I’ve never seen someone look so conflicted. He begins speaking, stops, then starts again. “There are websites,” he says finally. “Google searches you can do for that kind of thing.”

This is the moment I give up on him.

On Valentine’s Day, David calls to ask if he can borrow the car. Sandra is downtown and he needs to pick her up. Outside the snow has been falling for hours. I scoop the ice cream back into the container while Tony puts on his boots and coat.

“It shouldn’t take too long,” he says.

Sandra rarely leaves the house, but she has friends she meets sometimes, a hairdresser she visits. Tony is gone for hours.

“Guess where I am,” he says, calling finally, his voice distant and subdued.

“Having a drink?”

“Picking Sandra up from jail.”

At the time, we’re too worried to ask questions, and the story when it comes out is convoluted and confusing. I can see them struggling to create a narrative that makes sense. At first we’re told it’s an unpaid traffic fine, then we’re told it’s nothing at all.

“Mistaken identity,” Sandra says. “The police officer told me ‘You don’t belong in here.’ He almost cried when he apologized.”

I’m not sure if she realizes these things are public records. Online, we can see the unpaid traffic fines from over a year ago, an old DUI, a citation for driving without valid registration. Under normal circumstances, my anger would veer toward law enforcement. It seems excessive to pull a woman out of her house, to cart her to jail for traffic violations, especially when she no longer owns a car. But as I stand on the porch and listen to the story, a long magical tirade, her words thunder in a wave that doesn’t stop or pause, and I feel frustration twist my face. What is the point? Why are we doing this?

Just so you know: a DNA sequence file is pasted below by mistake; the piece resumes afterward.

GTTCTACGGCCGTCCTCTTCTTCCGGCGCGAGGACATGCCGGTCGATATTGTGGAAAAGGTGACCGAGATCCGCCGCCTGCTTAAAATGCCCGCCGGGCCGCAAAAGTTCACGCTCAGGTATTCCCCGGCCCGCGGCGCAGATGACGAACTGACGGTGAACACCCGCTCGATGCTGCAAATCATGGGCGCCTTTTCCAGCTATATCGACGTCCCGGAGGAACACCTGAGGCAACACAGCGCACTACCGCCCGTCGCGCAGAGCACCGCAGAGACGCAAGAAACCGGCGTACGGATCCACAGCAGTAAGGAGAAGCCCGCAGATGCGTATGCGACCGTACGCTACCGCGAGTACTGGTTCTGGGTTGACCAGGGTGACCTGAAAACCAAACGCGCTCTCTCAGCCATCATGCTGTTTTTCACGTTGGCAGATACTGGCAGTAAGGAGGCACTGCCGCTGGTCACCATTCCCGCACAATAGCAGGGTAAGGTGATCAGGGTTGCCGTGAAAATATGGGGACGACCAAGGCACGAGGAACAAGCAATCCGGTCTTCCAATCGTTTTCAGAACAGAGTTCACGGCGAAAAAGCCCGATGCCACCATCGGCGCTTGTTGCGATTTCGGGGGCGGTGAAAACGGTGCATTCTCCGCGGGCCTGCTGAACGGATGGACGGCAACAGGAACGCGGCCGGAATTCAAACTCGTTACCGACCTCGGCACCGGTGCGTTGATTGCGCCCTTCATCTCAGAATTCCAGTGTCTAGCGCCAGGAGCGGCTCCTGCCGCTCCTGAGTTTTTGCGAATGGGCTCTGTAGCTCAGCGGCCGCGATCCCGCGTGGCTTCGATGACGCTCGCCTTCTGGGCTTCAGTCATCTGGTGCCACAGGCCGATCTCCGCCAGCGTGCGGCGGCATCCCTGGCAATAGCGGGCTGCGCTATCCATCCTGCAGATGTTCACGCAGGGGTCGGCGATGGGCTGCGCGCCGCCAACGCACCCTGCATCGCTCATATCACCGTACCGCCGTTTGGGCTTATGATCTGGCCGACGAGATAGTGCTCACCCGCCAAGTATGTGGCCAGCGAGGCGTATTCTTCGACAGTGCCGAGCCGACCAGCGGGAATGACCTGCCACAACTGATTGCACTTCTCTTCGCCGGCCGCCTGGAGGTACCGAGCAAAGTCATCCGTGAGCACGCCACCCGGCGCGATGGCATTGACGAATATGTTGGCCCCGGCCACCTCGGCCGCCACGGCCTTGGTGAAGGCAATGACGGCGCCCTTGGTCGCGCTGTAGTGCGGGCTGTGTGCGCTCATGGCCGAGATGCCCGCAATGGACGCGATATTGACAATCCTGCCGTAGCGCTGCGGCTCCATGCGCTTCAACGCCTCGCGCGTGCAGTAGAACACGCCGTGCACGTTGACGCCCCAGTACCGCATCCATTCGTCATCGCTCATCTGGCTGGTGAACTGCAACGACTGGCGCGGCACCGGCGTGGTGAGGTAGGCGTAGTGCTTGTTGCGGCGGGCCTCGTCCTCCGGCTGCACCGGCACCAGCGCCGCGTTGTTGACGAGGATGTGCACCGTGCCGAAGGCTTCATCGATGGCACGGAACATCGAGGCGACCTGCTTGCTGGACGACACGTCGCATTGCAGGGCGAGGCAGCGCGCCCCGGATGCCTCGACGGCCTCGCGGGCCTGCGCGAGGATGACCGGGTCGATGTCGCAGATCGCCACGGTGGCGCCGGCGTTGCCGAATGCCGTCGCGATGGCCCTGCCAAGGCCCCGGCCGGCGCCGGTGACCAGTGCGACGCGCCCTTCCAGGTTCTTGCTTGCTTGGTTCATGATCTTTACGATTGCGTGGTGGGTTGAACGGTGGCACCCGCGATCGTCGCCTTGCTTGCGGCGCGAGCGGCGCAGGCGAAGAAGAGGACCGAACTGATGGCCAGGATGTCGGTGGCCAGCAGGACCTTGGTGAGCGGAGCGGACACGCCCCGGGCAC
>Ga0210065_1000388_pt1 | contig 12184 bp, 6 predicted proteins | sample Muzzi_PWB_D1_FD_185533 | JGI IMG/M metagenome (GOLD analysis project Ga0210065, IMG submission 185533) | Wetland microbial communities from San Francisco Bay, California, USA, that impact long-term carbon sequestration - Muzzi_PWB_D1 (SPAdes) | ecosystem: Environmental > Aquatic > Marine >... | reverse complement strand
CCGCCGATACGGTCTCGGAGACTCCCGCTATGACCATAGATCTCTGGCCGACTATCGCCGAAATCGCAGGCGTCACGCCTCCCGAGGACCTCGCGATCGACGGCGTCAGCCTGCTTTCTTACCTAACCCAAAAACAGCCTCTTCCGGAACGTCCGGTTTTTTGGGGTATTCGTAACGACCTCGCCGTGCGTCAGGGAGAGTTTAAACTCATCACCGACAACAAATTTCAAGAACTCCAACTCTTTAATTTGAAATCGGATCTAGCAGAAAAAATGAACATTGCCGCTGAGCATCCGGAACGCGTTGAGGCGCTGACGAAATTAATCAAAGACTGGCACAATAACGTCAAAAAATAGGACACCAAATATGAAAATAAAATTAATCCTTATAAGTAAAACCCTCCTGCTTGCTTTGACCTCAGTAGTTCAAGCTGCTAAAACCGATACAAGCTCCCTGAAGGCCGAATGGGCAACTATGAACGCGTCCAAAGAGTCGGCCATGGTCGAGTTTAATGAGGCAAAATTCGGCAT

I can tell she thinks I’m judging her, am concerned about being neighbors with a criminal, and this is why her story changes. But if I avoided everyone who had been imprisoned, I would never speak to the best members of my family. That I have not succeeded in communicating this one simple fact about myself seems a stunning and terrible failure.

The plumbing problems become electricity problems. David arrives at our door wanting to run a cable from our house to theirs. It seems dangerous. The spring rains have arrived, and we have no outside outlets. He wants to snake the cable in through the window so they can charge their phones. We tell him no. A few days later, I change the locks, and Tony padlocks the back gate.